Saturday, February 18, 2012

Warm Bodies by Isaac Marion

Warm Bodies by Isaac Marion.
Publisher: Aria.
Pages: 241.
Release Date: April 26th, 2011.
Source: BBC.
R is a young man with an existential crisis--he is a zombie. He shuffles through an America destroyed by war, social collapse, and the mindless hunger of his undead comrades, but he craves something more than blood and brains. He can speak just a few grunted syllables, but his inner life is deep, full of wonder and longing. He has no memories, noidentity, and no pulse, but he has dreams.

After experiencing a teenage boy's memories while consuming his brain, R makes an unexpected choice that begins a tense, awkward, and stragely sweet relationship with the victim's human girlfriend. Julie is a blast of color in the otherwise dreary and gray landscape that surrounds R. His decision to protect her will transform not only R, but his fellow Dead, and perhaps their whole lifeless world. Scary, funny, and surprisingly poignant, Warm Bodies is about being alive, being dead, and the blurry line in between.

To be honest, I originally had no intention of reading this. It was handed to me at BBC last year and I didn't really realize that I had it until I was unpacking my BEA boxes at home. But after I heard it was being made into a movie starring Nicholas Hoult, and I'd spend $10 to see a movie where that boy spends two hours sitting on different couches, it immediately jumped to the top of my list.

This plot sounds insanely dumb. I will admit that right away. And when the trailer premieres and this book/movie becomes more known, it is going to be mocked almost as hardcore as Twilight is. However, this book is a prime example of how wrong it is to judge a book by it's cover (and ... synopsis, I guess ...) because I actually really loved this novel.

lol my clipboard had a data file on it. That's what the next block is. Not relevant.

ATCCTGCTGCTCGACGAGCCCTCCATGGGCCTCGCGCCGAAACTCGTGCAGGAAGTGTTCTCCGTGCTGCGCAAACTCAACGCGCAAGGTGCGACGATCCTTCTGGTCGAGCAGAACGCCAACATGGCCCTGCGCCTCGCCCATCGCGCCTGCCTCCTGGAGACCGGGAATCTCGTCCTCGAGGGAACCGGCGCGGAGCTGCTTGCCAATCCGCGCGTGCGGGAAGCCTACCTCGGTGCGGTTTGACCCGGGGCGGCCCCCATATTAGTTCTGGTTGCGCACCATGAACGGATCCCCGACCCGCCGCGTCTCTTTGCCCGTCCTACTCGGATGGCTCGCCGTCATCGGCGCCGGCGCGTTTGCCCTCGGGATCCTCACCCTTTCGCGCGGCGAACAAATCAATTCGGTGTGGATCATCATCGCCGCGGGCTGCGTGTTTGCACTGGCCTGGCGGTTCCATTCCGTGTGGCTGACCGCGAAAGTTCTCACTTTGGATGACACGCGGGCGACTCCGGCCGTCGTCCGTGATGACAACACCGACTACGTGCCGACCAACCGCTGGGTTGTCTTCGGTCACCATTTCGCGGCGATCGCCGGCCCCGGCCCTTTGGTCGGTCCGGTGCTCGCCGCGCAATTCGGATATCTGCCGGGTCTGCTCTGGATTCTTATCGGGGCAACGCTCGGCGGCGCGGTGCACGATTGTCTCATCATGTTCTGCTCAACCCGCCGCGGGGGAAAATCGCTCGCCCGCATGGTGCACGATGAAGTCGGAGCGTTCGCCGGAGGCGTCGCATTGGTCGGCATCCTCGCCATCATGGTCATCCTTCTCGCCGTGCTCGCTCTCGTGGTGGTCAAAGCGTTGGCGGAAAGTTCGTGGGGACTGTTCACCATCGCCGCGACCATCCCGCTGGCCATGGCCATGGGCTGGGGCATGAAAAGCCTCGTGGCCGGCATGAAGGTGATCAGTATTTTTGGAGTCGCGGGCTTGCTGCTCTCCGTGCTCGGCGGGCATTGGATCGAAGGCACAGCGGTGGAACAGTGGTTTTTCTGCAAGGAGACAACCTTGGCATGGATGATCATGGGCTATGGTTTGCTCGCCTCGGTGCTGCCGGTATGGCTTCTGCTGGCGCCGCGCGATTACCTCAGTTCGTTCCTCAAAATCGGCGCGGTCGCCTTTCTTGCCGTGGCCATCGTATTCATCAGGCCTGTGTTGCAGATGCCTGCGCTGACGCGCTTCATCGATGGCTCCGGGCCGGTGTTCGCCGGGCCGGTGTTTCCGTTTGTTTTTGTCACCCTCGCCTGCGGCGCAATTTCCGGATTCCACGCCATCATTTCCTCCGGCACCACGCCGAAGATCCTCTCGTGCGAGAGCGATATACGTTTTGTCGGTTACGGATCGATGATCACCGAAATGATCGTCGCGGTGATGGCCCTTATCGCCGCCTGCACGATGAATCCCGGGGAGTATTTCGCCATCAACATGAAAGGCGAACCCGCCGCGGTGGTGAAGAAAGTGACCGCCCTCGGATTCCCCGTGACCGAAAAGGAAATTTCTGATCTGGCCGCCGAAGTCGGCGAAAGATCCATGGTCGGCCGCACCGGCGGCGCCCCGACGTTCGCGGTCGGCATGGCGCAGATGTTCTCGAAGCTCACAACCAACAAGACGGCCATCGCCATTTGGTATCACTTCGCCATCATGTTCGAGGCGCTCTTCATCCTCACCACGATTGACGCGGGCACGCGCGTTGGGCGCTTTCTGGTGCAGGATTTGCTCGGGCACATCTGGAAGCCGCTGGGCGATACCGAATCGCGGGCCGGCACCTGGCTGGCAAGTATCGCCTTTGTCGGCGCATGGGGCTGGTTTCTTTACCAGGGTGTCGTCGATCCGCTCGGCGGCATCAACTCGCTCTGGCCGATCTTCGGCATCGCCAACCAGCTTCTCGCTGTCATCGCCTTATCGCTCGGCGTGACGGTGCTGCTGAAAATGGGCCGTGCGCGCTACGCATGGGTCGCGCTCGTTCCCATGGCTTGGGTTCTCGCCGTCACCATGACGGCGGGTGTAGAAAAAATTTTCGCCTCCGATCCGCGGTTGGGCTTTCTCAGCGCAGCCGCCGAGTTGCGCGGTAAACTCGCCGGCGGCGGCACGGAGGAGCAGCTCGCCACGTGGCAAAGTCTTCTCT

I was a bit weirded out at first. R is pretty eloquent for a zombie and I guess I was expecting this moaning, groaning, thoughtless corpse. But I appreciated his character and lifestyle, if that makes sense. We normally read books/see the movies from the living's perspective, but now we get a glimpse into the zombie's heads and I loved that they actually have personalities beyond their hunger for flesh. I also LOVED the idea of gaining human memories from eating the brain. That was an awesome idea and it definitely added a dose of creativity to the book. Another thing I enjoyed was the steady, progressive change to R with every chapter. I won't say what happens for avoidance of spoilers, but it definitely made me go "Wow!" when I closed the book.

And although I pretty much fell in love with R and his charming sense of humor, Julie was the bright spot for me. She's crass and impulsive and outspoken and hilarious and I want her to be real very badly so she can be my best friend.

Overall, Warm Bodies was a surprising hit with me. Though it's dark and demented and gory, there's a subtle sweetness to these zombies and this story that absolutely enraptured me. If you're like me, and you're thinking "A zombie love story? GROSS," do yourself a favor and at least give it a shot. It's not nearly as wrong as you'd think.

Other reviews for Warm Bodies:
The Book Smugglers.
Demons Read Too.
So I Read This Book.
Fiction Addict.

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